These were the first Pacifics on the Clinchfield (more formally the Carolina, Clinchfield, and Ohio). The P-1s had inside valves and outside valve gear, an extended smokebox, spread domes with the bell between, and coned second course to the boiler. The AERJ report comments on the balance needed to deliver good passenger power in a discussion that anticipates many of the goals later set by Lima's Woolard in the Super-power revolution of the 1920s:
"A large theoretical tractive effort on ...any locomotive ...is meaningless unless it is backed up by sufficient boiler capacity to make it available at other than very low speeds. This feature in this case is well taken care of ...by the large size of the boiler and the liberal spacing of the flues. The BD factor of 625 and a ratio of heating surface to cylinder volume of 283 do not clearly indicate the probable steam making capacity of the boiler."
But the writer did not acknowledge the now-rapid growth in superheater applications and still saw things in a saturated perspective. Noting the large extended wagon top boiler's considerable girth at both the front end and the length and number of tubes, he concluded : "...it is evident that with a good grade of fuel it will be possible to make and free all the steam necessary and that the steam storage space is sufficient to furnish a reasonable dry supply for the cylinders." In the case of the P-1, this facility must have been abetted by the large 15" diameter piston valves.
They served until 1951 and were never superheated.
Firebox heating surface included 30 sq ft of arch tubes.
As might be expected on a mountain-profiled coal railroad, these passenger-type Pacifics also pulled fast freights. They followed an earlier group of three that had smaller cylinders.
Railway Age noted the hilly terrain over which they had to operate and said that passenger engines in such service "must have capacity to maintain a high drawbar pull for sustained periods, rather than the ability to run at unusually high speeds." This meant high tractive effort and a boiler big enough to supply steam even for long periods of late-cutoff operation. Note the relatively generous superheat and the relatively high cross-sectional area of the tubes and flues compared to the grate area (the A/S ratio).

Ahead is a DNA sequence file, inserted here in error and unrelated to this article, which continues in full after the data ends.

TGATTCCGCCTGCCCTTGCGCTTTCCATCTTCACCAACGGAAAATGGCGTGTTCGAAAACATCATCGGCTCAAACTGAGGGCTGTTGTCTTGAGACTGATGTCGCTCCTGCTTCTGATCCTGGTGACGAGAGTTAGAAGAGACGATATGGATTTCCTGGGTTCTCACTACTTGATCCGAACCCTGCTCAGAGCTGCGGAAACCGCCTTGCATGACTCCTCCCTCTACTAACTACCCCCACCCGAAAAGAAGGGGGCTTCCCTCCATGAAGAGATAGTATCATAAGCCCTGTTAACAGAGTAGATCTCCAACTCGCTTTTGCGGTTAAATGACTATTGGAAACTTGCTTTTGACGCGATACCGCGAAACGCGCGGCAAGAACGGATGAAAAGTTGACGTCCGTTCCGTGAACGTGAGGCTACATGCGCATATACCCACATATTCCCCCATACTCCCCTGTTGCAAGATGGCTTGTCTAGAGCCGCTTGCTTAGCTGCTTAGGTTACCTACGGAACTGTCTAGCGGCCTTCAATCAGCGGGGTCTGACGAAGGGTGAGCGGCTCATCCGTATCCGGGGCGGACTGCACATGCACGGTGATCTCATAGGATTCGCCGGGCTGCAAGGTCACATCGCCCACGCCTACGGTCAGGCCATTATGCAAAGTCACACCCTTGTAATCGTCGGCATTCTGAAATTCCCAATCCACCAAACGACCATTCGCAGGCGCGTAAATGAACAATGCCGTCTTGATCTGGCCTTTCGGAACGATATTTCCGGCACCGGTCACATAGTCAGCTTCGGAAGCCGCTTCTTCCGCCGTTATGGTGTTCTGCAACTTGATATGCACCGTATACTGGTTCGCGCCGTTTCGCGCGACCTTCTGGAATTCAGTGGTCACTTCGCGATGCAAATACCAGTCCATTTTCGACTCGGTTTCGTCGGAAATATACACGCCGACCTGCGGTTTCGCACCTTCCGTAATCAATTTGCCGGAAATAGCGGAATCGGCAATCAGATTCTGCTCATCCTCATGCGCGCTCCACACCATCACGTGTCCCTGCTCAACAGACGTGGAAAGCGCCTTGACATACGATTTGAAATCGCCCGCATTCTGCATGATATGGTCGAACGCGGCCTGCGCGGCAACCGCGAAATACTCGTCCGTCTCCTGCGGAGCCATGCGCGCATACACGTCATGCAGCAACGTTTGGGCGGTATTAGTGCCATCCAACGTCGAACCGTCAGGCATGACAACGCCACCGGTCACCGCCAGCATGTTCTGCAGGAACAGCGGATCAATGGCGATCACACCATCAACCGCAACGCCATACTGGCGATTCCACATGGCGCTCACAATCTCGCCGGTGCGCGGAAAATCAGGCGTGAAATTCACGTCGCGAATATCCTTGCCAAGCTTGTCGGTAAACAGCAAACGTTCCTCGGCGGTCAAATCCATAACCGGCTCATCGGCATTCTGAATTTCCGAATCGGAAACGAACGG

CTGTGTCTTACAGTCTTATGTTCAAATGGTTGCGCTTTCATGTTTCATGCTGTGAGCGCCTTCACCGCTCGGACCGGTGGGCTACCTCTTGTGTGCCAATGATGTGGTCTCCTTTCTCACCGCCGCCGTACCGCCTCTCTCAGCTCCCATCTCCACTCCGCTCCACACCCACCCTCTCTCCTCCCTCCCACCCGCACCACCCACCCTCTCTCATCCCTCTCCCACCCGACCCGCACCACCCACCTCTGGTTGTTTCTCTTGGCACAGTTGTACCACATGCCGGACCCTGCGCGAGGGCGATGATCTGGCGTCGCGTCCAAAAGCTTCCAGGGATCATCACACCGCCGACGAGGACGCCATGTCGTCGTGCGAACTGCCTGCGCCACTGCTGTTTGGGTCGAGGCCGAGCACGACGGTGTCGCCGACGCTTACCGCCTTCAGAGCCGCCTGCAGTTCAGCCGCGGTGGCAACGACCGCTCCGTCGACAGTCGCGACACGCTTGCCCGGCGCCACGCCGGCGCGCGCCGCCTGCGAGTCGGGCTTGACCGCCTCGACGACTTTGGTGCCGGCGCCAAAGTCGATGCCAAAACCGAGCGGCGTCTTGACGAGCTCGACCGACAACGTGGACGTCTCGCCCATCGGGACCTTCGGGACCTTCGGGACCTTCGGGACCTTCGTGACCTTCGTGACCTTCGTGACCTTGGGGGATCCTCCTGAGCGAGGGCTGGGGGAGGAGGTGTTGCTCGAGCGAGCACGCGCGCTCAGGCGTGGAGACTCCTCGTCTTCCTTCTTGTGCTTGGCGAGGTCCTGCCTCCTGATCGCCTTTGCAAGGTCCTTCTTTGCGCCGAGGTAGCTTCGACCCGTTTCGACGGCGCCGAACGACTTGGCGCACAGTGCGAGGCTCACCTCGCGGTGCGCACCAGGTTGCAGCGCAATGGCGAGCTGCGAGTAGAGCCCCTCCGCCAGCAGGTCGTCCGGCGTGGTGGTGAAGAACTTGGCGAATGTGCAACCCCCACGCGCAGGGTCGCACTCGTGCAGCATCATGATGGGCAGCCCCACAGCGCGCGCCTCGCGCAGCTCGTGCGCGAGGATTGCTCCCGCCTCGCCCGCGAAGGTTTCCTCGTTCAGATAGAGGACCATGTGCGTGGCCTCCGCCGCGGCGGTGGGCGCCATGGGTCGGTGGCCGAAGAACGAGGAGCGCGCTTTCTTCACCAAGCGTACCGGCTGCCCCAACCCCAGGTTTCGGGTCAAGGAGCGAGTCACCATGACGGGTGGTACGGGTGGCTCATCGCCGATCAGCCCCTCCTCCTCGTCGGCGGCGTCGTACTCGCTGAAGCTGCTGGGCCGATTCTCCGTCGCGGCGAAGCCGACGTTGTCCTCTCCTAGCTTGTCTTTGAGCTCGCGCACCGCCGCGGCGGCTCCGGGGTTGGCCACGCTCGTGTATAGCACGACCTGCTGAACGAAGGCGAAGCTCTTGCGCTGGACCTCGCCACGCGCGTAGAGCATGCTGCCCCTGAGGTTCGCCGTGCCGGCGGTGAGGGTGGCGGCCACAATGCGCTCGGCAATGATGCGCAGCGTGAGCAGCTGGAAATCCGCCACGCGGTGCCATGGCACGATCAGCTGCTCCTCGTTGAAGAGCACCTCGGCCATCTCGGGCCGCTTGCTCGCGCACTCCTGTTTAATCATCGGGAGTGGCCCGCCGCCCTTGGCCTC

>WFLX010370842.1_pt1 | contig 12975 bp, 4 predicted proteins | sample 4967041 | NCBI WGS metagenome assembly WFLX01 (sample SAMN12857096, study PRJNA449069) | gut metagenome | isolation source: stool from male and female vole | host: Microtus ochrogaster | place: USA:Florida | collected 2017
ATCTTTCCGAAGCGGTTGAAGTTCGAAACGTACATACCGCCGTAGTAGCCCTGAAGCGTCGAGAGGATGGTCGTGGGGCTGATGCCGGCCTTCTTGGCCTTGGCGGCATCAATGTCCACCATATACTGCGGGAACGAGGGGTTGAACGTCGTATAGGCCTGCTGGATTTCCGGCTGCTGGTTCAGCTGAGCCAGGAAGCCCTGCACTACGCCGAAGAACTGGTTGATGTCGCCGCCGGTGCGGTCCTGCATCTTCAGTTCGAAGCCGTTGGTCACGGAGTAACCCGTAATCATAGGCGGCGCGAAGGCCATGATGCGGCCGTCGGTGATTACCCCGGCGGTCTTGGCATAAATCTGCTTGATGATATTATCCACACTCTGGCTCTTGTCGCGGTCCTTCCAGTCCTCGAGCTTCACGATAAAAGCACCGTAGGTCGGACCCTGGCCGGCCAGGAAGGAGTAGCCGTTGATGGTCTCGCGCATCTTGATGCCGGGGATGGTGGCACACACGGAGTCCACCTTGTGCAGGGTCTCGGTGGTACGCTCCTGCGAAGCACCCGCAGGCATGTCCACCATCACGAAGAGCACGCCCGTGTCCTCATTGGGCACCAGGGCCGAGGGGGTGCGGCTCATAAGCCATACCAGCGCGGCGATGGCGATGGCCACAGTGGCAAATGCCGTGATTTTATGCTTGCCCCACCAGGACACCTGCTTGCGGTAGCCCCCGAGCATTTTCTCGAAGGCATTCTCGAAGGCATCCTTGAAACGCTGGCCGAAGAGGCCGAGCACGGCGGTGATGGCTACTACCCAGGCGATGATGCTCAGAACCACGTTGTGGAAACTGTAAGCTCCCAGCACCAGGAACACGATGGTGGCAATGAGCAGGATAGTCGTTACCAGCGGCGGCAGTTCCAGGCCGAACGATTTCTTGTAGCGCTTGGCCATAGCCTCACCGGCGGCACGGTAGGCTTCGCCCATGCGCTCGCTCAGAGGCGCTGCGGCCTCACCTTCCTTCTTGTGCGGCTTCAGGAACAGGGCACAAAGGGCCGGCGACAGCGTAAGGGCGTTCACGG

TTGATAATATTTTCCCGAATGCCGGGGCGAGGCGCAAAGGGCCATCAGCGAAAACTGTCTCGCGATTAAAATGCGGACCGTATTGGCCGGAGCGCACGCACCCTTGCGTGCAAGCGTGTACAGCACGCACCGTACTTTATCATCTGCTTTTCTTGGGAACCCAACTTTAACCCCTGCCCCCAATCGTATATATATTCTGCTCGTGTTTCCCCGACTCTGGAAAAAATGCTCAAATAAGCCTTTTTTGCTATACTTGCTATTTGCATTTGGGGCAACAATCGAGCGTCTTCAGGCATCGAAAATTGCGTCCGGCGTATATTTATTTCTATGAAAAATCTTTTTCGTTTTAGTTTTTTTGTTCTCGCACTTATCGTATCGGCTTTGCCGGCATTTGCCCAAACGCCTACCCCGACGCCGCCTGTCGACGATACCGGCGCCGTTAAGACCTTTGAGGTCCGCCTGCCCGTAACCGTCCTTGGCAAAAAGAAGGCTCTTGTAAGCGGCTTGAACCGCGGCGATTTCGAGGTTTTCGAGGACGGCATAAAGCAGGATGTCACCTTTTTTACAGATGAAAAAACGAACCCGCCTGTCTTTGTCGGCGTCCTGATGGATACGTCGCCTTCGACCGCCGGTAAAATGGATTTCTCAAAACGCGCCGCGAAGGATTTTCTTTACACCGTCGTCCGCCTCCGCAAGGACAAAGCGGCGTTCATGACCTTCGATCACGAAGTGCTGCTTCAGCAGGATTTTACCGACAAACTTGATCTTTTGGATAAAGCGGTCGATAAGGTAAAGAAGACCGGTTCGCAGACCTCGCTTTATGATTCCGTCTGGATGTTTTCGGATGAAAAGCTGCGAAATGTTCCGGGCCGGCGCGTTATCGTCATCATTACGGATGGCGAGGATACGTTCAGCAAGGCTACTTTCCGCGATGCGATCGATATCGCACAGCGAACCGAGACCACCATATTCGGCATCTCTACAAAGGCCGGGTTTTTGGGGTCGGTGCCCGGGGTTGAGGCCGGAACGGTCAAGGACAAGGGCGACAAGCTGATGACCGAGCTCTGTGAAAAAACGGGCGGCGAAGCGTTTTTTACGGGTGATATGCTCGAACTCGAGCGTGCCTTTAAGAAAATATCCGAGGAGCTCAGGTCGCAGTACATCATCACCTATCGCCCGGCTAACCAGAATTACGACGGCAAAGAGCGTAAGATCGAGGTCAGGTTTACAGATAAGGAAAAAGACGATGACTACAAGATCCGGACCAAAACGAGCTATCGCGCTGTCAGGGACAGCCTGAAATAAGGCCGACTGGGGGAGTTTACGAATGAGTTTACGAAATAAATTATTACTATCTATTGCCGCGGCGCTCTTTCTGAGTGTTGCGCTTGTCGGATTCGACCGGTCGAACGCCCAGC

No complaints here; the engines ran until 1953.
|Specifications by Steve Llanso of Sweat House Media|
|Railroad||Carolina, Clinchfield & Ohio (Clinchfield)||Carolina, Clinchfield & Ohio (Clinchfield)|
|Locomotive Length and Weight|
|Ratio of driving wheelbase to overall engine wheebase||0.37||0.38|
|Overall Wheelbase (engine & tender)||66.21'||66.94'|
|Axle Loading (Maximum Weight per Axle)||52500 lbs||60300 lbs|
|Weight on Drivers||152900 lbs||176900 lbs|
|Engine Weight||233050 lbs||280300 lbs|
|Tender Light Weight||151950 lbs||154600 lbs|
|Total Engine and Tender Weight||385000 lbs||434900 lbs|
|Tender Water Capacity||8000 gals||8000 gals|
|Tender Fuel Capacity (oil/coal)||14 tons||14 tons|
|Minimum weight of rail (calculated) on which locomotive could run||85 lb/yard||98 lb/yard|
|Geometry Relating to Tractive Effort|
|Boiler Pressure||190 psi||200 psi|
|Cylinders (dia x stroke)||23" x 30"||25" x 30"|
|Tractive Effort||37145 lbs||46196 lbs|
|Factor of Adhesion (Weight on Drivers/Tractive Effort)||4.12||3.83|
|Firebox Area||192 sq. ft||238 sq. ft|
|Grate Area||54 sq. ft||53.80 sq. ft|
|Evaporative Heating Surface||4095 sq. ft||3982 sq. ft|
|Superheating Surface||955 sq. ft|
|Combined Heating Surface||4095 sq. ft||4937 sq. ft|
|Evaporative Heating Surface/Cylinder Volume||283.86||233.63|
|Computations Relating to Power Output (More Information)|
|Robert LeMassena's Power Computation||10260||10760|
|Same as above plus superheater percentage||10260||12804|
|Same as above but substitute firebox area for grate area||36480||56644|